From there, one can proceed fruitfully in any direction. The aforementioned Taiga screens, the wild Lotus in Autumn (1872) by Okahura Seiko (I happen to like the proto-expressionist stuff), the poignant Ivy Way through Mt. Utsu (c. 1815), also by Hōitsu, and the striking mid-19th-century screen of cranes by Suzuki Kiitsu all deserve consideration. But I would particularly send you to the last room on the left, orienting from the entrance. There hangs Flowers of the Four Seasons (early 20th century) by Kamisaka Sekka, the great syncretist who replied to European Japonisme and art nouveau with his own innovative take on the Kōrin School aesthetic. A display case has open all three volumes of his 1909 masterpiece, Flowers of a Hundred Worlds. Their elegance and craft have to be seen to be believed. The mineral pigments with which they’re painted resonate with a humble strength, matte in finish but so intense as to seem to fill the air in front of them.
(“Mineral pigments” is a strange term, as we usually identify a paint by its binder. Oils, for instance. The binder for mineral pigments is animal glue, usually from rabbit skins. In Western painting we call that “distemper,” another strange term. In this context it has nothing to do with sick dogs. It does, however, relate these works distantly to the Harvard murals by Mark Rothko that the museum recovered and showed in 2014 in one of these very galleries.)
What’s the challenge, then? I have suspected for a while that democracy is incompatible with this kind of artistic achievement. The cultured peoples of Edo Japan must have been some of the most aesthetic humans to walk the earth. Many of the references within their art and poetry are opaque, even to experts. Clearly some of that is due to the cultural remove. But I wonder as well whether they felt things more deeply than we do, with our brains full of contemporary preoccupations. They had Ōbaku Zen and incense appreciation ceremonies. We have secularism and Instagram.
And what sort of society were they? They were closed-border nationalists given to economic protectionism and the denigration of immigrants. The Tokugawa encouraged international trade, but were vigilant about defending the citizenry from foreign predation and influence. This extended to the cultural realm. In the 1630s the shogunate answered a rebellion led by Christian samurai by deporting all the Portuguese and beheading 37,000 Japanese Catholics. (In this conflict the Dutch fought on the side of Edo, not their fellow Europeans.) Their desire for homogeneity existed alongside an enormous appetite for Chinese and European creative forms, which they recontextualized for their own purposes. The current term for this is “cultural appropriation.” Democracy finally took hold in Japan 300 years after the Levellers, and only then because we nuked them.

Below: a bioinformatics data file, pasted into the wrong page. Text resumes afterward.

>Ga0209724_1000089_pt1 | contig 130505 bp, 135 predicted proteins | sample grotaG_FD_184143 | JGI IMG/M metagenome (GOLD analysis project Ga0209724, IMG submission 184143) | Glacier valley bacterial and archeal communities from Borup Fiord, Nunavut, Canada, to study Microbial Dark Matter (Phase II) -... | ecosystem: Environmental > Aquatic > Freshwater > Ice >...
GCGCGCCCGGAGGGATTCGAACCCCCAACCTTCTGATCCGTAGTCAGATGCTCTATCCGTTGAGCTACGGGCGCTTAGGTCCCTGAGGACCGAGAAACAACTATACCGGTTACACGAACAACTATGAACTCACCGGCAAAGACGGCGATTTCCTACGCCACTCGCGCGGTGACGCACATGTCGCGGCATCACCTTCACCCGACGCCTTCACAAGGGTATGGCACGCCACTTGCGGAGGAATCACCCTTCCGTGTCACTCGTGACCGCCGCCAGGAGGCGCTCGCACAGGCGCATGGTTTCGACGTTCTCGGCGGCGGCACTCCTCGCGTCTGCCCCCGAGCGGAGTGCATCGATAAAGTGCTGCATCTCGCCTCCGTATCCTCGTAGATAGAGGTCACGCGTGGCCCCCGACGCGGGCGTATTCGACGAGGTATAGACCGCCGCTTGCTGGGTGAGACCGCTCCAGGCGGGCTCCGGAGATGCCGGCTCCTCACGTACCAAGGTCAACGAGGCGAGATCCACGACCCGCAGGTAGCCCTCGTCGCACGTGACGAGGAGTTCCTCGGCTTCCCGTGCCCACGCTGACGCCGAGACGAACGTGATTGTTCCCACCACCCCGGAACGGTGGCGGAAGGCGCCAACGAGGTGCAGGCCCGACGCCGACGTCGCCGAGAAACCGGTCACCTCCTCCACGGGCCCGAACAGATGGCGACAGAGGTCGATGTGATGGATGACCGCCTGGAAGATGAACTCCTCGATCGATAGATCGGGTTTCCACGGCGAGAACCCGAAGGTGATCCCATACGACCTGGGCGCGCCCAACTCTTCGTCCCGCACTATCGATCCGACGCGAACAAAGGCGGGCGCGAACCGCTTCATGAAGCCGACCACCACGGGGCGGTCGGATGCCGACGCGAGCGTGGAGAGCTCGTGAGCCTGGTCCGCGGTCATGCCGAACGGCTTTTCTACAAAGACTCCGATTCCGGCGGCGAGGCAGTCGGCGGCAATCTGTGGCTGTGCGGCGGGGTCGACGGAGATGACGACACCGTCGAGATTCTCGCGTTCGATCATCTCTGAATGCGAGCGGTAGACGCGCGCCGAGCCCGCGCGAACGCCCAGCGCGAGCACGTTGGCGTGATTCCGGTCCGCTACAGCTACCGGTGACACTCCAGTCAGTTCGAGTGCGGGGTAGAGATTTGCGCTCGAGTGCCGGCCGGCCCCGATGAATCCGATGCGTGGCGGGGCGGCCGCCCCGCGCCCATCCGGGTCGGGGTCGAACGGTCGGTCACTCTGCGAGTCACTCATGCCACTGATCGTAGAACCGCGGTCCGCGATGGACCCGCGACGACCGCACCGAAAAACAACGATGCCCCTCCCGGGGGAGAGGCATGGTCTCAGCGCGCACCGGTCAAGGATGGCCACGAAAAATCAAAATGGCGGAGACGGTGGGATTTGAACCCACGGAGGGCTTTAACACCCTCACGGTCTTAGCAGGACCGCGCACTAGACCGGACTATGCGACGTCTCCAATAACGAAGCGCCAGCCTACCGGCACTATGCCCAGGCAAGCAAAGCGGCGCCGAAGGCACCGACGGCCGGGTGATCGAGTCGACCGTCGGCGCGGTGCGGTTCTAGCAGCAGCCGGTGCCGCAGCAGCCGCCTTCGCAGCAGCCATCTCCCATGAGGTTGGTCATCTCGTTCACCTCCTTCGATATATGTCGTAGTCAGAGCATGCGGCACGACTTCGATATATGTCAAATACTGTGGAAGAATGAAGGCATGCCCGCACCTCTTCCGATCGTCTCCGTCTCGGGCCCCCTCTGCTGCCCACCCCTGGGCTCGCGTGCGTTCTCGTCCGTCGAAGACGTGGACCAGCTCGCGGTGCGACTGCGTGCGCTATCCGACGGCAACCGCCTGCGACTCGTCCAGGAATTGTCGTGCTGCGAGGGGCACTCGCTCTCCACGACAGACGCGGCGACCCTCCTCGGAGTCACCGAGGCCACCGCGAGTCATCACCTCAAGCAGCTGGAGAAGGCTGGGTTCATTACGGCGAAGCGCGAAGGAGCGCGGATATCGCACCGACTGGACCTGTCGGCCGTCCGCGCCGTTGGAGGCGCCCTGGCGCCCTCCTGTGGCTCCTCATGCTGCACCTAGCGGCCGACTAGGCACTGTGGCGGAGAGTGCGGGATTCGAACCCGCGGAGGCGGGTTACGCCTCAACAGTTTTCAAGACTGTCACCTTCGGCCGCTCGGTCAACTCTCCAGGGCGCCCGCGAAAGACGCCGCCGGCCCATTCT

Possibly everything we think we know about art and the good society is completely wrong. What, precisely, I leave as an exercise for the reader. In the meantime, we could do worse than to gaze appreciatively and at protracted length at Autumn Maple Trees, painted by Tawaraya Sōri in the late 18th century. Only the titular trees appear, subtly emphasized and de-emphasized to suggest space. There are no people, animals, or even a ground. Perhaps answers will emerge from its atmosphere of gold.
Franklin Einspruch is a Boston-based artist and writer. His website is franklin.art.